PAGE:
become law), or amend the bill and return it to the National As. aimed at identifying and support-
b:P Iing future college teachers.
frey Stern, Stephen Welkom, Guy
Cooper, Leonard Krisak, and Mrs.
Margery Baker, Harvey Rosen,
and Michael Kennedy a r e eco-
nomics majors. In political science
are David Cohen, Douglas Dailey,
and Dennis Goldford.
CAMBODIAN YOUTHS yesterday renewed demands for the
withdrawal of North Vietnamese and NLF troops from Cambodia.
In a protest before the National Assembly in Phnom Penh, more
than 20,000 youths marched, denounced the NLF in speeches, and
then dispersed quietly.
The demonstration followed the ransacking by youths last
Wednesday of the NLF and North Vietnamese embassies in Viettiane.
The Cambodian government set a deadline of dawn last Sunday for
the withdrawal of all North Vietnamese and NLF forces in Cambodia.
U.S. officials in South Vietnam said they saw no sign that the
40,000-60,000 Viet Cong or North Vietnamese had left their Cambodian
sanctuaries, from which they have been launching or directing attacks
against U.S.. and South Vietnamese troops.
GPI Now at the CAMPUS Theatre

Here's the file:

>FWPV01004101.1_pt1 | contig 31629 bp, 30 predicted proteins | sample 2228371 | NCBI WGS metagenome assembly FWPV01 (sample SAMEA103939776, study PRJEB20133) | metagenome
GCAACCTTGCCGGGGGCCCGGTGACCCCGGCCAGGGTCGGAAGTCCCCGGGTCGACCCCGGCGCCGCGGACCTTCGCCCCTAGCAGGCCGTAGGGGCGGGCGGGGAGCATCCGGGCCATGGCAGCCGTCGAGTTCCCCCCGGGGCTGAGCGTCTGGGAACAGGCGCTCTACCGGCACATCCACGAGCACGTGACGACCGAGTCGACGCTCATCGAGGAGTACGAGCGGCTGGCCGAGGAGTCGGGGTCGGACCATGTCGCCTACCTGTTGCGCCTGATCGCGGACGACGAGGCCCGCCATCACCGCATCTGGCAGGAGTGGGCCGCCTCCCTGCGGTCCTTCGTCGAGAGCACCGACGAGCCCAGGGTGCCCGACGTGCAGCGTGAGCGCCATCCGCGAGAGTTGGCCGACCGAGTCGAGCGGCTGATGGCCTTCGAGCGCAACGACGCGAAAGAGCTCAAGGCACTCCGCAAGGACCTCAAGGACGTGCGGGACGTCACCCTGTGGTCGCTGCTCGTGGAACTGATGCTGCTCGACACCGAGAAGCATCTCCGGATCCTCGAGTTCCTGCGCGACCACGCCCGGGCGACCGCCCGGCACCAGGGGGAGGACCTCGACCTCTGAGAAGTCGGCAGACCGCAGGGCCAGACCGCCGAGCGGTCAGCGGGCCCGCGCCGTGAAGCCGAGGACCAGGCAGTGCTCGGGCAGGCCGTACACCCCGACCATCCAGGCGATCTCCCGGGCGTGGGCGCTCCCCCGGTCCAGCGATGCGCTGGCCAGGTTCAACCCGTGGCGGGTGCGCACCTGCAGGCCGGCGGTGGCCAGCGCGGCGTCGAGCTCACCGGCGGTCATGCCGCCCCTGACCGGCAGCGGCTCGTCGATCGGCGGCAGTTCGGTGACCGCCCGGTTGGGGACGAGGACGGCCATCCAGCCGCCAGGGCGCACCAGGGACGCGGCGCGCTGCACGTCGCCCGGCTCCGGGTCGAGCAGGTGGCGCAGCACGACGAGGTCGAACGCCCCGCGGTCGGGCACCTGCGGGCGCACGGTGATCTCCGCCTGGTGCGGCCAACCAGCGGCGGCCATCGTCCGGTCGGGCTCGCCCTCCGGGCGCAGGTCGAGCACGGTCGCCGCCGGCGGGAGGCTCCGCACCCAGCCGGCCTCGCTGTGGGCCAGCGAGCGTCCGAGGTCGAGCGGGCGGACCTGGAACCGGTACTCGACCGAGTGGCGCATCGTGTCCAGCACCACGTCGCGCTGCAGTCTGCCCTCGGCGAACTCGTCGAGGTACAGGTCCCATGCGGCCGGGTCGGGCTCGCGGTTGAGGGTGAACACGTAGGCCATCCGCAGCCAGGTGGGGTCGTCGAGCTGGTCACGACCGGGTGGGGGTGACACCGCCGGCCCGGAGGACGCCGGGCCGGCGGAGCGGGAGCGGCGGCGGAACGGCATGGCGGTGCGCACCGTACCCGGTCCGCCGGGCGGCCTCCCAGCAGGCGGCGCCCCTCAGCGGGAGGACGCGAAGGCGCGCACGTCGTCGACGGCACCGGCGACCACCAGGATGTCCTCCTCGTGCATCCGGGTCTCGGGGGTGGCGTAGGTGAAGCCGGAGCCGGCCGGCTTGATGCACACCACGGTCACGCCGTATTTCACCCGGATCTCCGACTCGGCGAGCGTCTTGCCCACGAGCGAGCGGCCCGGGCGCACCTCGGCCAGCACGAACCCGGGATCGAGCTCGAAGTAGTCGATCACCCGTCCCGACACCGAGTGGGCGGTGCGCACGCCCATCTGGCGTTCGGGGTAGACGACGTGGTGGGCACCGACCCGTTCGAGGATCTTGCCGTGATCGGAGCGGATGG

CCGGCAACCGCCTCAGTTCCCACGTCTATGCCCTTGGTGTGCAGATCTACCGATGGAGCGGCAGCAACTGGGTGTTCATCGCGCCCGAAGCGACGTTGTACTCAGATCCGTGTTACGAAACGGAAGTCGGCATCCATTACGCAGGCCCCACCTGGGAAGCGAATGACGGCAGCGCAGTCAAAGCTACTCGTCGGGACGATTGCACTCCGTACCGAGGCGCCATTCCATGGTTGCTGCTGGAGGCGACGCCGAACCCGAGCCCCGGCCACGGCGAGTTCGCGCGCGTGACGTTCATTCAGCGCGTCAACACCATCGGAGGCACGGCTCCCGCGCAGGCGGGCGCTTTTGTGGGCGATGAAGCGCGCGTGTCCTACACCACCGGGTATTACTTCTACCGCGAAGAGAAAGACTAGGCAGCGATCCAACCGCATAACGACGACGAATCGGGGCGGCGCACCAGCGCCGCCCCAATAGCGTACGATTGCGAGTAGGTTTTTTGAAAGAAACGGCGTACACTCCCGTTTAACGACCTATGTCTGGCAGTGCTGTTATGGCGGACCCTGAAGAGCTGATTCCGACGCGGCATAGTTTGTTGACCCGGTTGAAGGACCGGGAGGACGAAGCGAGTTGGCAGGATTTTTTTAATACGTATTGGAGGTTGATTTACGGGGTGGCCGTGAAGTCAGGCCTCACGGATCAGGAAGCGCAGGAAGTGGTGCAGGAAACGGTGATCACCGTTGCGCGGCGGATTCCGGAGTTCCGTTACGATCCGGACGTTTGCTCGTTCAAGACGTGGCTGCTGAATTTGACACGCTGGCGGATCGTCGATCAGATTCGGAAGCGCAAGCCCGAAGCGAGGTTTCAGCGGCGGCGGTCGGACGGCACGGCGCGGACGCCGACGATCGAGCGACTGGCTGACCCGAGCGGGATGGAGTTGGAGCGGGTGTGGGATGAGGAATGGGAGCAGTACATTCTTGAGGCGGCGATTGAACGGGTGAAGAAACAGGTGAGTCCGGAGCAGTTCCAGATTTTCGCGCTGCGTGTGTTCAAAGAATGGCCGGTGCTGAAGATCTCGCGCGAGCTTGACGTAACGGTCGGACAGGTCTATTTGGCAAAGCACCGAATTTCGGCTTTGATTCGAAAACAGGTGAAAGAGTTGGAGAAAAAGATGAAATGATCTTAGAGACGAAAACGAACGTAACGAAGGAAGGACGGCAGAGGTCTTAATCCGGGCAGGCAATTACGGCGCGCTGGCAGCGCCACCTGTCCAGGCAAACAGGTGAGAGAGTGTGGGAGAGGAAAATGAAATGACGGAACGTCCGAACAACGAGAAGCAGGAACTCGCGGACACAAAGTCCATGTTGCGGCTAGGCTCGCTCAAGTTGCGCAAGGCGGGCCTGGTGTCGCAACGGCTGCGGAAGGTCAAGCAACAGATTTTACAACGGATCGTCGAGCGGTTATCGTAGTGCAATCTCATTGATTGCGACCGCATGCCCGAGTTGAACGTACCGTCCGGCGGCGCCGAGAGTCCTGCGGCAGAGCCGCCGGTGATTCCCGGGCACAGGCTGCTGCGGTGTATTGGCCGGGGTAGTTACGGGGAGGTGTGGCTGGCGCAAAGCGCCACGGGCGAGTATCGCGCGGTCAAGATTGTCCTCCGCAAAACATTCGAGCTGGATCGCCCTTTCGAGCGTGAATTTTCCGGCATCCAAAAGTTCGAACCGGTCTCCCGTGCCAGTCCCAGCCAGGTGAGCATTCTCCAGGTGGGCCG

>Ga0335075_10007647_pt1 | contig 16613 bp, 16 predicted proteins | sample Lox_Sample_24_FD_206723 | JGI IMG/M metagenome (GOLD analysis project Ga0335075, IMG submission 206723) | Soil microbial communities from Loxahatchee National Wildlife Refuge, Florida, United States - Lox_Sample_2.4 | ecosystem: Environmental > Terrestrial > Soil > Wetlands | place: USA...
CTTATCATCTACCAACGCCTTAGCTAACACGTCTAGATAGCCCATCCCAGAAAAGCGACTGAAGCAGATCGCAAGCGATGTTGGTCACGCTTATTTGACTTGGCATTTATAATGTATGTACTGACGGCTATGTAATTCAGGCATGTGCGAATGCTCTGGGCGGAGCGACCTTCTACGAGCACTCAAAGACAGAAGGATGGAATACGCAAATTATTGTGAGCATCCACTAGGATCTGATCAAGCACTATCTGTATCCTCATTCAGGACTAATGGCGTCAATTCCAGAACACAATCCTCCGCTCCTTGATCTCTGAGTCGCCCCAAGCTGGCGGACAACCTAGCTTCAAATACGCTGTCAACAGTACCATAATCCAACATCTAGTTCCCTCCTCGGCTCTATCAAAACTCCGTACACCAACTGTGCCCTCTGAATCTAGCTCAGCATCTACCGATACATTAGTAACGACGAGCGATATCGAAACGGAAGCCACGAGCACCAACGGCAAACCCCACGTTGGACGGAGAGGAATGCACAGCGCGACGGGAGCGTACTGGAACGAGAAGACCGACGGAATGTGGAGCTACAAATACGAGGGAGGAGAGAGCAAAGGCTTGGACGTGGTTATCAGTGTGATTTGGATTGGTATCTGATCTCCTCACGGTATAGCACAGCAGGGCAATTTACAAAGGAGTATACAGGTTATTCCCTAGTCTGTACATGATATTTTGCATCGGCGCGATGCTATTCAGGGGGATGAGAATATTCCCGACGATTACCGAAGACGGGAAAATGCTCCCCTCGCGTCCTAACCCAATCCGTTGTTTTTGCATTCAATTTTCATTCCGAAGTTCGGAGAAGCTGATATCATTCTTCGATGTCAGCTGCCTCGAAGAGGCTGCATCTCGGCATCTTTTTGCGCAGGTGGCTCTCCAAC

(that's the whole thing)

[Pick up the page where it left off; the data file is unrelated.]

Michigan's share of the f,,153
winners is the second largest in
The Woodrow Wilson designates
are "the most intellectually prom-
ising 1970 graduates planning
college teaching careers" said
Hans Rosenhaupt, president of
the Woodrow Wilson Foundation.
This year's winners were chosen
competitively from some 12,000
seniors who had been nominated
by 800 colleges.
Winners who are English ma-
jors include Ellen Aprill, Law-
rence Joseph, Mark Madoff, Jef-
Other winners include musico- course loads are available for
logy majors Kay Kaufman a n d women who cannot become full
Paul Rapoport, history majors, time students, because of family
Alvin Sallen, Isabel Hull, and obligations.
Mark Wheeler. Most of the women interviewed
by the center are between the ages
Also named winners were Laura of 30 and 50. While most of them